Fifteen T-cell lines specific for platelet-derived GPIIb-IIIa were established from 5 patients with ITP. All these lines had a CD4+CD8 phenotype and responded to trypsin-digested GPIIb-IIIa, but not to the mock-treated PBS control. Antigen-induced proliferative responses in representative GPIIb-IIIa–reactive T-cell lines are shown in Figure6. Lines WY3 and FS4 responded to IIIa22-262 and IIbα18-259, respectively, in addition to trypsin-digested GPIIb-IIIa. Eight T-cell lines reacted with one GPIIb-IIIa fragment (2 with IIbα18-259, 1 with IIbα566-841, and 5 with IIIa22-262), and 6 lines reacted with 2 or 3 fragments (5 with IIbα18-259 and IIIa22-262, and 1 with IIbα18-259, IIbα566-841, and IIIa22-262). One GPIIb-IIIa–reactive T-cell line did not respond to any of the 6 fragments. In total, 13 of 15 T-cell lines that were reactive with platelet-derived GPIIb-IIIa recognized IIbα18-259, IIIa22-262, or both, indicating again that T cells reactive with these 2 amino-terminal fragments are the predominant GPIIb-IIIa–reactive T cells in the peripheral blood of patients with ITP.

Fig. 6.

Proliferative responses to a series of GPIIb-IIIa preparations in GPIIb-IIIa–reactive CD4+ T-cell lines.

GPIIb-IIIa–reactive T-cell lines were cultured with autologous antigen-presenting cells in the presence or absence of various antigens, including tetanus toxoid, mock-treated PBS containing trypsin alone, native GPIIb-IIIa, trypsin-digested GPIIb-IIIa, GST, or individual recombinant GPIIb-IIIa fragments for 7 days, and3H-thymidine incorporation was measured by liquid-scintillation counting. Only standard deviation > 20% of the mean and 100 cpm is shown as an extended line above a bar.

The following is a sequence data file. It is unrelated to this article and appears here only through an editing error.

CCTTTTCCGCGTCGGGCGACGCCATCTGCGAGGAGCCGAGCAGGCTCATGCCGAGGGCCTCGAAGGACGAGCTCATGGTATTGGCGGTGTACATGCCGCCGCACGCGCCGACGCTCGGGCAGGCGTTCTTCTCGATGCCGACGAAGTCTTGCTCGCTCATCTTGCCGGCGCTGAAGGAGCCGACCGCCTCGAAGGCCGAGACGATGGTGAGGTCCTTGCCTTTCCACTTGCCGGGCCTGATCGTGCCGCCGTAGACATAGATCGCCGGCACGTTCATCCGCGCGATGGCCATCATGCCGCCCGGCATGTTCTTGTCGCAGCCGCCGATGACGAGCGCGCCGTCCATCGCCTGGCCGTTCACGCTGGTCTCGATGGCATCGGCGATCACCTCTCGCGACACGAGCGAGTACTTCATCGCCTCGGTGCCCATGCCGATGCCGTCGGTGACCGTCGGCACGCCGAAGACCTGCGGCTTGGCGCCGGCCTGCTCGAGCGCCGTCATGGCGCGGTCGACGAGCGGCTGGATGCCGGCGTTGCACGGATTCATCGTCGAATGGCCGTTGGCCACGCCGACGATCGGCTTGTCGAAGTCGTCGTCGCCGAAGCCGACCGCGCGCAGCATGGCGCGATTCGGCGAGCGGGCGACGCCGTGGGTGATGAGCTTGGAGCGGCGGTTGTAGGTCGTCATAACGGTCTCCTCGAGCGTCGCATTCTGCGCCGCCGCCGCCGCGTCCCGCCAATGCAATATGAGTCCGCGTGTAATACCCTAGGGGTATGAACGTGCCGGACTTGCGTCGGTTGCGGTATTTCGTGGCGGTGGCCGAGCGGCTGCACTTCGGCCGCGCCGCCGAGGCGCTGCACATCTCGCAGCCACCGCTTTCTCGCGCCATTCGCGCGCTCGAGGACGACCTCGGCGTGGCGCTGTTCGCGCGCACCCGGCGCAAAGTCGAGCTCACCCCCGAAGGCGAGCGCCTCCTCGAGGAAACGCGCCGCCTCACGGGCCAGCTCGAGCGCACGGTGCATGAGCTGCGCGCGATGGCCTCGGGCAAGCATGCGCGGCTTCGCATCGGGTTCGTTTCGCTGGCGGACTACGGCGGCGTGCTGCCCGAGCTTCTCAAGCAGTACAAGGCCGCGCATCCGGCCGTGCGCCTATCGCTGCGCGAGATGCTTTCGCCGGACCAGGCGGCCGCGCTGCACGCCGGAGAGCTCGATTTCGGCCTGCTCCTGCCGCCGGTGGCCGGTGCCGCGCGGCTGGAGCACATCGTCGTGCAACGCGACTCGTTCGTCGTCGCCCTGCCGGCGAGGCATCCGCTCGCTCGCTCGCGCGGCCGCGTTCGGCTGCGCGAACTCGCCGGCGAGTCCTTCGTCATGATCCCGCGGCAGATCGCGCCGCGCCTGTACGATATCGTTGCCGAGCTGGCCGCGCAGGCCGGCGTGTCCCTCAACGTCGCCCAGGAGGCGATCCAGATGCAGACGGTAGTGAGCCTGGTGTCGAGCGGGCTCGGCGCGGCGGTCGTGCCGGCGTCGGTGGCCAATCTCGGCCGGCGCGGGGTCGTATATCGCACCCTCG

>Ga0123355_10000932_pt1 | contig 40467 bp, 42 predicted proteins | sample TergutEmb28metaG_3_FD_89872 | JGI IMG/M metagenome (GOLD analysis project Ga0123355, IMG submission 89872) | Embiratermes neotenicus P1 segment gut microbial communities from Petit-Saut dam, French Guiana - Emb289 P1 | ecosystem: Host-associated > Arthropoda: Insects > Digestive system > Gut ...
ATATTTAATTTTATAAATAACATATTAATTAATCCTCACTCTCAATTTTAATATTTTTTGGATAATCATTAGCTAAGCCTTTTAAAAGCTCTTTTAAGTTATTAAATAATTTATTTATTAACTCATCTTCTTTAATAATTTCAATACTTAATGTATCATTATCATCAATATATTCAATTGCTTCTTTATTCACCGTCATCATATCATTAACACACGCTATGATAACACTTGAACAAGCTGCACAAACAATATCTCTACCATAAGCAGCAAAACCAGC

HLA class II restriction, T-cell helper activity, and cytokine profiles were further analyzed in the 8 GPIIb-IIIa–reactive T-cell lines that responded to a single GPIIb-IIIa fragment (Table3). HLA class II restriction was determined according to the inhibitory effect of an anti–HLA class II mAb on antigen-induced T-cell proliferation. As shown in Figure7, IIIa22-262–induced proliferation was inhibited by an anti–HLA-DR mAb in line WY3 and by both anti–HLA-DR and anti–HLA-DP mAb in line WY9. All GPIIb-IIIa–reactive T-cell lines were restricted by HLA-DR, but line WY9 was restricted by both HLA-DR and HLA-DP.

Table 3.

Immunoreactive GPIIb-IIIa fragment, human leukocyte antigen class II restriction, T-cell helper activity inducing anti–GPIIb-IIIa antibody production, and cytokine profiles in GPIIb-IIIa–reactive CD4+ T-cell lines generated from patients with immune thrombocytopenic purpura

Fig. 7.

Effects of anti–HLA class II mAb on antigen-induced proliferation of GPIIb-IIIa–reactive CD4+ T-cell lines.

GPIIb-IIIa–reactive T-cell lines were cultured with autologous antigen-presenting cells and IIIa22-262 for 3 days in the presence or absence of anti–HLA-DR, anti–HLA-DQ, anti–HLA-DP, or isotype-control mAbs, and 3H-thymidine incorporation was measured by liquid-scintillation counting. Anti–HLA class II mAb and isotype-control mAbs were added at the initiation of cultures. Only standard deviation > 20% of the mean and 100 cpm is shown as an extended line above a bar.